7. Given the concerns identified in our 2013-14 inquiry, and the tightly constrained scope of the Oakley Review, our Report recommended that DWP commission a second, broader independent review of the benefit sanctions system, including all sanctions applied within DWP/JCP. Despite the Minister for Employment (Rt Hon Esther McVey MP) appearing to indicate during oral evidence that such a review was planned, our recommendation was rejected by the Government in its formal response to our Report.[4]

8. We decided to conduct a further inquiry in order to follow up some of the issues set out in our January 2014 Report, and to consider areas of benefit sanctions policy which were outside the scope of the Oakley Review, including Employment and Support Allowance (ESA) sanctions, applied to unemployed people with health conditions and disabilities. We also wanted to explore the impacts of the new sanctions regime and alternatives to the financial sanctions being applied.

9. This Report does not rehearse at length all of the issues and concerns set out in our previous Report; however, similar concerns about how the conditionality and sanctions system is being applied in some Jobcentre Plus offices and districts were reiterated by a range of witnesses. We received new evidence from the Public and Commercial Services Union (PCS), representing DWP staff involved in the benefit sanctioning process, which raised further concerns about the approach adopted in a number of individual Jobcentres, and more broadly, including whether targets for sanctions exist. There was very widespread support from witnesses for our earlier call for a broader independent review. Our starting point in this Report is therefore a reiteration that:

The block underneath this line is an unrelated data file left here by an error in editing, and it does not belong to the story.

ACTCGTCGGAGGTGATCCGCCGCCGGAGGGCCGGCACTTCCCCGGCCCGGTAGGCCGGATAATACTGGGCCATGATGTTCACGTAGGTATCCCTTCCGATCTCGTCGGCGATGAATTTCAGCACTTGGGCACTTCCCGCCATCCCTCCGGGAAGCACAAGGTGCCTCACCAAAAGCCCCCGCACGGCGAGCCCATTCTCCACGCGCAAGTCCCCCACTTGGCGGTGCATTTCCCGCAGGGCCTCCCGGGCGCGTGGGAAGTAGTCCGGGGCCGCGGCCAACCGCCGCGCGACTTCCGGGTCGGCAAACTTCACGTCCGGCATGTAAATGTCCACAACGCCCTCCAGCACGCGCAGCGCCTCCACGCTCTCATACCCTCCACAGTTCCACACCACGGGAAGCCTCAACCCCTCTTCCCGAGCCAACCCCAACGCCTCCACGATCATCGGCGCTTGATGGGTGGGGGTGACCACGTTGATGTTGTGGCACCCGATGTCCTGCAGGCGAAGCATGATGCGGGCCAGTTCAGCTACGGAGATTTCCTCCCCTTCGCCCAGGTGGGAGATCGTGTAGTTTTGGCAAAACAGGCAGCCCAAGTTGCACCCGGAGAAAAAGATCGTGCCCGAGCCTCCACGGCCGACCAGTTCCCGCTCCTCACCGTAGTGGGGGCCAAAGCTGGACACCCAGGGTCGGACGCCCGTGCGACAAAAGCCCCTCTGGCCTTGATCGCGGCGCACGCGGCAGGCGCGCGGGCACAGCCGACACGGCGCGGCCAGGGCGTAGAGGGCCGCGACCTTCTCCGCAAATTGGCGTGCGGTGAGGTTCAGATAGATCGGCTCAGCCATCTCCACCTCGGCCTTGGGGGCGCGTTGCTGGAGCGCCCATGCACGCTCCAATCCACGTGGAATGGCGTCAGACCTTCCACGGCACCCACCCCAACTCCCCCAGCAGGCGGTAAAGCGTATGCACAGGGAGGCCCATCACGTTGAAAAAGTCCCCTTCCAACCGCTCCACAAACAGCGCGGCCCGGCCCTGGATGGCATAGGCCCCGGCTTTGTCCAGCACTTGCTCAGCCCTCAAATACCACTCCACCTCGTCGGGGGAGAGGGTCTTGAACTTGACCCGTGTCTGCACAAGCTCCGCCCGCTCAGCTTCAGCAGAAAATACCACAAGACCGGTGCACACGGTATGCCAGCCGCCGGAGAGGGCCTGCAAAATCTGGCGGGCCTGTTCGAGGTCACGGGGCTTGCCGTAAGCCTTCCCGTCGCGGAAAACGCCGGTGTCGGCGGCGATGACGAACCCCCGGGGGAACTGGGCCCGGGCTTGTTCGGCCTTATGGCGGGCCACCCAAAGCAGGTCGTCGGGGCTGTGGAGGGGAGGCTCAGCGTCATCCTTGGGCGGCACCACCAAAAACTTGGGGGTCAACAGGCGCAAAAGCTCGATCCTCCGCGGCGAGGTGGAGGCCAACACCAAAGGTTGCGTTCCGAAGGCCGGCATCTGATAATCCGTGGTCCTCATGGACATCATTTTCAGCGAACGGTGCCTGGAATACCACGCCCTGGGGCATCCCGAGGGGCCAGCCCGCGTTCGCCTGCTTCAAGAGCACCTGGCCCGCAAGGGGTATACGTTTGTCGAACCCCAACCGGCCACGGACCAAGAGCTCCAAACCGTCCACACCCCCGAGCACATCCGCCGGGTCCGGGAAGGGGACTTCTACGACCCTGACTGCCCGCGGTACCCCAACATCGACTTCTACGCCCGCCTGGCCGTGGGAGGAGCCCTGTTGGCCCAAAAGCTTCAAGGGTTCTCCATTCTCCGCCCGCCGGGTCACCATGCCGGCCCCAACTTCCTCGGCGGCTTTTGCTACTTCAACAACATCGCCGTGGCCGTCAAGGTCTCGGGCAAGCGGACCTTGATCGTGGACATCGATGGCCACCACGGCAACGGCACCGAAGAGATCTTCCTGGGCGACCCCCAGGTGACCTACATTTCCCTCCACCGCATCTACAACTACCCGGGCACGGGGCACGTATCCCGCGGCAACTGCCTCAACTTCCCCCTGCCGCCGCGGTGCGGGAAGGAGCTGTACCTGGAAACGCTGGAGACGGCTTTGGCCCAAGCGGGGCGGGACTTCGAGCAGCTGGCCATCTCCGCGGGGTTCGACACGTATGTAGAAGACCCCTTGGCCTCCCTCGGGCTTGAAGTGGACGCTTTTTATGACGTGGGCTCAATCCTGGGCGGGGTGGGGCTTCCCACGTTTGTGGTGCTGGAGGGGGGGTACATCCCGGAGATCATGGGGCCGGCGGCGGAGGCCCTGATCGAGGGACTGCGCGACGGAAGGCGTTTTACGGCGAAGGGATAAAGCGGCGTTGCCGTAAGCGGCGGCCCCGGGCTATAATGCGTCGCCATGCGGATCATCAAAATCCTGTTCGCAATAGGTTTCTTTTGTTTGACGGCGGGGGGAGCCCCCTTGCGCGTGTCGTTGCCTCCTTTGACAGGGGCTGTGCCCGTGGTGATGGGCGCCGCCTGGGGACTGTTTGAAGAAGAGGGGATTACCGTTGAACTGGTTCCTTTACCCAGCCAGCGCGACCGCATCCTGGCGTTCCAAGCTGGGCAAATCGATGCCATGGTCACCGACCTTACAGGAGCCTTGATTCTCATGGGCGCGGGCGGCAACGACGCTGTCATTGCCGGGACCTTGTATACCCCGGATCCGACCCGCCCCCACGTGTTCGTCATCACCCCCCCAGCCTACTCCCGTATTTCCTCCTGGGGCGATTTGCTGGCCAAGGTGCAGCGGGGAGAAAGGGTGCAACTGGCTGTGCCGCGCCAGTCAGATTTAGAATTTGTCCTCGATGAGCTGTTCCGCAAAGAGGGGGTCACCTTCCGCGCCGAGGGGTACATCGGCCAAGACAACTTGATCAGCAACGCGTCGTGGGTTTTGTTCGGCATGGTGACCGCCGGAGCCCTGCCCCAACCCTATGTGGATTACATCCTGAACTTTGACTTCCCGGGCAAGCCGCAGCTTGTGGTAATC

We recommend that DWP commission a broad independent review of benefit conditionality and sanctions, to investigate whether sanctions are being applied appropriately, fairly and proportionately, in accordance with the relevant Regulations and guidance, across the Jobcentre Plus network. This review should be established and report as soon as is practicable in the next Parliament.

This inquiry and Report

10. We announced our terms of reference and issued a call for evidence in November 2014. We received around 160 written submissions from a range of organisations and individuals and held three oral evidence sessions, including a final session with the DWP Minister.[5] We are grateful to everyone who contributed to our inquiry, particularly the individual claimants who took the time to share their experiences with us.

1   Joseph Rowntree Foundation, Welfare Sanctions and Conditionality in the UK, September 2014 Back

2   Work and Pensions Committee, Second Report of Session 2013-14, The role of Jobcentre Plus in the reformed welfare system, HC 479 [hereafter, JCP Report] Back

3   Oakley, M, Independent review of the operation of Jobseeker's Allowance sanctions validated by the Jobseekers Act 2013, July 2014 [hereafter, Oakley Review]; DWP, Government's response to the Independent review of the operation of Jobseeker's Allowance sanctions validated by the Jobseekers Act 2013, Cm 8904, July 2014 [hereafter, Government response to the Oakley Review] Back

4   Work and Pensions Committee, Third Special Report of Session 2013-14, Role of Jobcentre Plus in the reformed welfare system: Government Response to the Committee's Second Report of Session 2013-14, HC 1210 Back

5   Lists of oral witnesses and written evidence are set out at the end of the report. Back

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Prepared 24 March 2015